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Statement by the Minister Counselor YAO Wenlong of the Chinese Delegation at 2nd Committee Under Item 54(a) to (d) on "Globalization and Interdependence"
2005/10/27

2005/10/27


Mr. Chairman,

The Chinese delegation associates itself with the statement made by the distinguished representative of Jamaica on behalf of the Group of 77 and China under this item. We would like to make the following supplementary observations.

As a long development process in which human economic activities have transcended national and regional borders and have progressively become an integrated whole, globalization is both a trend in the world's economic development and the natural result of the advancement of productivity. It is a process that cannot be reversed by man's will. In the midst of such a powerful trend, no country can close its door and mind its own business. Counties have no choice but to integrate into it.

Reform and market opening have opened the door to the world for every country, but at the same time have also brought about unprecedented pressure for the developing countries. It is obvious that globalization, if left unguided and unmanaged, would follow the "law of the jungles" which would leave the strong stronger and the weak weaker and would not bring its benefit to all in a fair manner. This is against the objective of the common development of mankind and sustainable development. Globalization renders countries of the world really interdependent and inseparable. Allowing market force to reign unchecked and polarization to accentuate are both morally unacceptable and practically unsustainable.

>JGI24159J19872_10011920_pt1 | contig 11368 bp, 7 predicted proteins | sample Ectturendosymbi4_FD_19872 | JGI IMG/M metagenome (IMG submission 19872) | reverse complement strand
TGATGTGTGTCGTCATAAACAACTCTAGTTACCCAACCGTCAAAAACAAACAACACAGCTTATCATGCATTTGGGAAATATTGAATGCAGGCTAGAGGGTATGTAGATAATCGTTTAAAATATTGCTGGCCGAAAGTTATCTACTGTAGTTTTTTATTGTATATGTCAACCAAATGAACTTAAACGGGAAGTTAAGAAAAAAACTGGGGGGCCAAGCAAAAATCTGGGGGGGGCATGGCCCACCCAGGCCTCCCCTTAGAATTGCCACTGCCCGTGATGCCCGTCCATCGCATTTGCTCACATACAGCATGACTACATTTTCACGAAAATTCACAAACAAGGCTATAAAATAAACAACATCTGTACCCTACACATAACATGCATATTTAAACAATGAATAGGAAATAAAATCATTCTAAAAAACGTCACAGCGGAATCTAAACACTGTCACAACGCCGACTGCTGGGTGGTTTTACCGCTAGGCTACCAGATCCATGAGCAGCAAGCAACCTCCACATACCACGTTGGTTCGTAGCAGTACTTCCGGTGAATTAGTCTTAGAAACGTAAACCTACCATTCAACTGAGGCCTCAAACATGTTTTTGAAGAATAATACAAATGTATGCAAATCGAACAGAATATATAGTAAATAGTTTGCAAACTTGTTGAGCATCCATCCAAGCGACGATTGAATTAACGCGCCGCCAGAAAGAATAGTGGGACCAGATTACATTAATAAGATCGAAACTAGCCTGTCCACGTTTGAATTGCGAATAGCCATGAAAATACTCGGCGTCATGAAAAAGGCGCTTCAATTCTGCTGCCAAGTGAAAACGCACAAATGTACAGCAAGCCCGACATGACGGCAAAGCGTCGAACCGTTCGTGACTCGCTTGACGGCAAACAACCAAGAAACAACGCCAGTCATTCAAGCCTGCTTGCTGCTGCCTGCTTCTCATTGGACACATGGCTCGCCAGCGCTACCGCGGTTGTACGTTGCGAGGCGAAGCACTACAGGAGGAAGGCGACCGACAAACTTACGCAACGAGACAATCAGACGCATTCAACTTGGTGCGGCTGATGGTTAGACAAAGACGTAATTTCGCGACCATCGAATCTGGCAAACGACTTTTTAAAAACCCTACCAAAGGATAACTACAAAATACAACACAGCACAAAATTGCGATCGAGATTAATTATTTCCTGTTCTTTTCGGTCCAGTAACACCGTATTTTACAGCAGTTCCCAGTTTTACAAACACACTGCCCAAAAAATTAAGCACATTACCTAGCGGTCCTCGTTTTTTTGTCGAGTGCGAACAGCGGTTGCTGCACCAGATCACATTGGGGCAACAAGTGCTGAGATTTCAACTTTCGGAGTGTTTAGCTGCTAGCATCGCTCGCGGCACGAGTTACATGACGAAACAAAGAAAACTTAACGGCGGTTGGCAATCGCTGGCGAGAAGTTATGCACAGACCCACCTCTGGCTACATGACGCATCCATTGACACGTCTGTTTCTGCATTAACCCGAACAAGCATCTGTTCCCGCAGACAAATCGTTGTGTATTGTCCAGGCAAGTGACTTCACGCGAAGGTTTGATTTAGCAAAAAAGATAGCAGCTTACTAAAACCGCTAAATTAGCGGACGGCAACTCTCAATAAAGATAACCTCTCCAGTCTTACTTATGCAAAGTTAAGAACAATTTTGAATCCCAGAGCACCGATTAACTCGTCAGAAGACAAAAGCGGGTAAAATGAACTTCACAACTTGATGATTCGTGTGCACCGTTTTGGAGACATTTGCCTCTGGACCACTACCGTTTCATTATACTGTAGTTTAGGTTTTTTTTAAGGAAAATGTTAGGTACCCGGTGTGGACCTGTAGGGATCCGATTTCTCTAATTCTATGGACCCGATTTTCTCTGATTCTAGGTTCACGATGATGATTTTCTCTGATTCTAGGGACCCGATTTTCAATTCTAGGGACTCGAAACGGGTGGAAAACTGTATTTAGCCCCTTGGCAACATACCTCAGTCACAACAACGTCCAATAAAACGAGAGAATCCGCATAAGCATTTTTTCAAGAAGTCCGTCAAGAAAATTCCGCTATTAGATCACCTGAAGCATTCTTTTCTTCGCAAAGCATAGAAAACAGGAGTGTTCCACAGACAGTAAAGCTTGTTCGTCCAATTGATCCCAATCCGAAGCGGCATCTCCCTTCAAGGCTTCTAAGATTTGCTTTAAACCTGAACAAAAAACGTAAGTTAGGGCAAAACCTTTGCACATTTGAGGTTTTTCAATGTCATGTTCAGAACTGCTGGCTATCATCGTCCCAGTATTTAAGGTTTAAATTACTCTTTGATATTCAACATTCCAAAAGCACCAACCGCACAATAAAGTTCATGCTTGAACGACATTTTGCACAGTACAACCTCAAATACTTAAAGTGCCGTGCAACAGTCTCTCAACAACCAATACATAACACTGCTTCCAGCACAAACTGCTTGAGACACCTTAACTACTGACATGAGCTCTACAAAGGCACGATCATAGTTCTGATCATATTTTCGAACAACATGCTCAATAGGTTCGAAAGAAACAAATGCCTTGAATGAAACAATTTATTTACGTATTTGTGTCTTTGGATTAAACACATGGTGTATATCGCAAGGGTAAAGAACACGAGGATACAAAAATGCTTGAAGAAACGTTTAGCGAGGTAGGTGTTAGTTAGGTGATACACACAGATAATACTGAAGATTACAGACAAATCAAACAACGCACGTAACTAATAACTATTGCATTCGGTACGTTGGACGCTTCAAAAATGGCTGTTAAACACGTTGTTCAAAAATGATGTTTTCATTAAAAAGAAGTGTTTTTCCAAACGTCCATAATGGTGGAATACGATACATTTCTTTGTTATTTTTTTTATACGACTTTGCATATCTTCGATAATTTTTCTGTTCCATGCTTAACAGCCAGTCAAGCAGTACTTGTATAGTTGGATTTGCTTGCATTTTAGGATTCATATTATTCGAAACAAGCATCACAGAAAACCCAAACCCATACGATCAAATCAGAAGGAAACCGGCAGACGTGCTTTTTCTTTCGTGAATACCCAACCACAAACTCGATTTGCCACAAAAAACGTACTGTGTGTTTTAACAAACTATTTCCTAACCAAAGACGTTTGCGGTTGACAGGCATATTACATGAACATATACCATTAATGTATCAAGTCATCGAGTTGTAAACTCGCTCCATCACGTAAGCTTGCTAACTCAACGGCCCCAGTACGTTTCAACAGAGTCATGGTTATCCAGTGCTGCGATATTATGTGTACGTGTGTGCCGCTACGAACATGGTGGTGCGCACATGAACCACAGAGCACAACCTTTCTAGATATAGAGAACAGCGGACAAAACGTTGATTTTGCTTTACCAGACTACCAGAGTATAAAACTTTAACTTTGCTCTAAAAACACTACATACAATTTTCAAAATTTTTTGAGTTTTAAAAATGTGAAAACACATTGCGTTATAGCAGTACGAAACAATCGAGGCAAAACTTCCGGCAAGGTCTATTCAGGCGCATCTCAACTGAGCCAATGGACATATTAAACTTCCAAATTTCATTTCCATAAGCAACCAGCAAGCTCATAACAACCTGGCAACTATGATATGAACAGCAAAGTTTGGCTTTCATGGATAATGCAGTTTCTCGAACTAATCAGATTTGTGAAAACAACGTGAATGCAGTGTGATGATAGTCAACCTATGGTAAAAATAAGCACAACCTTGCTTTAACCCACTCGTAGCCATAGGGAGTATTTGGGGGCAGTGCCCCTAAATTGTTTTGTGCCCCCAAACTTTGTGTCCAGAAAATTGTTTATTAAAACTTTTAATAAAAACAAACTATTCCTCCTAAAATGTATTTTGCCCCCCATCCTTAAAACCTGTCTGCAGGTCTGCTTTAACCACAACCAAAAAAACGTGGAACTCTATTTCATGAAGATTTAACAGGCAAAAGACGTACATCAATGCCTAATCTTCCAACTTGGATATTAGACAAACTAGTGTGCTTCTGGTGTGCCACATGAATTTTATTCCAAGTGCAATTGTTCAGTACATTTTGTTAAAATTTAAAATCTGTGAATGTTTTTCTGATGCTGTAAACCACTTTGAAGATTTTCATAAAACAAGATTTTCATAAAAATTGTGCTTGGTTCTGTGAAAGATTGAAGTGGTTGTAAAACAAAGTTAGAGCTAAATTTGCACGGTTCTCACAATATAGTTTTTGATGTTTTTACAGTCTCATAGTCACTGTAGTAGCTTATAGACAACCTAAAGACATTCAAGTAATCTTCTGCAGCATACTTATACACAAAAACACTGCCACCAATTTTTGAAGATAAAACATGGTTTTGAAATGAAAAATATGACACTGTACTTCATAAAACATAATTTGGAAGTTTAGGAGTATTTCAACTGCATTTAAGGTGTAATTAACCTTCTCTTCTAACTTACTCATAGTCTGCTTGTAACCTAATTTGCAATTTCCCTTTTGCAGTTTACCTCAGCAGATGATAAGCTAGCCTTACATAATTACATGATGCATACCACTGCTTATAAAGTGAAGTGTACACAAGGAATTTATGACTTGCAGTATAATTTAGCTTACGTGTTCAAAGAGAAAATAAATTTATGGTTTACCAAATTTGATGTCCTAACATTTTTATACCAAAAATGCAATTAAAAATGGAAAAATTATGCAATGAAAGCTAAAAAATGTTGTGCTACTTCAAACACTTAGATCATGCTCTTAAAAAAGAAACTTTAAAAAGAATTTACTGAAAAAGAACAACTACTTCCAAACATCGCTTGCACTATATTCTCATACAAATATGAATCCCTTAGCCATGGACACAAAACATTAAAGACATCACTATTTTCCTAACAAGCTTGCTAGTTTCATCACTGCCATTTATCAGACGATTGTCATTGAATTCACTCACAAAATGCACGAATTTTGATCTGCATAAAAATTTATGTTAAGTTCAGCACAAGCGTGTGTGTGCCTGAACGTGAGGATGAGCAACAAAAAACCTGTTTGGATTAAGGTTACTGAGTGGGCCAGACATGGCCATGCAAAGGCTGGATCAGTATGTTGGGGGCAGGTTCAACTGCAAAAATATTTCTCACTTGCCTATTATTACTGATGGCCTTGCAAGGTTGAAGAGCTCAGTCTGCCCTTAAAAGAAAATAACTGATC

Responding to the challenges and reaping the benefits equally of globalization require institutional and systemic support. The report of the Secretary General contains some analysis in this respect. Undoubtedly, sound and viable institutions both at national and global levels are vital for sustaining economic growth, regulate and adjust the process of globalization, and reconcile various interests. Only in this way can all countries coexist in and benefit from the globalization process.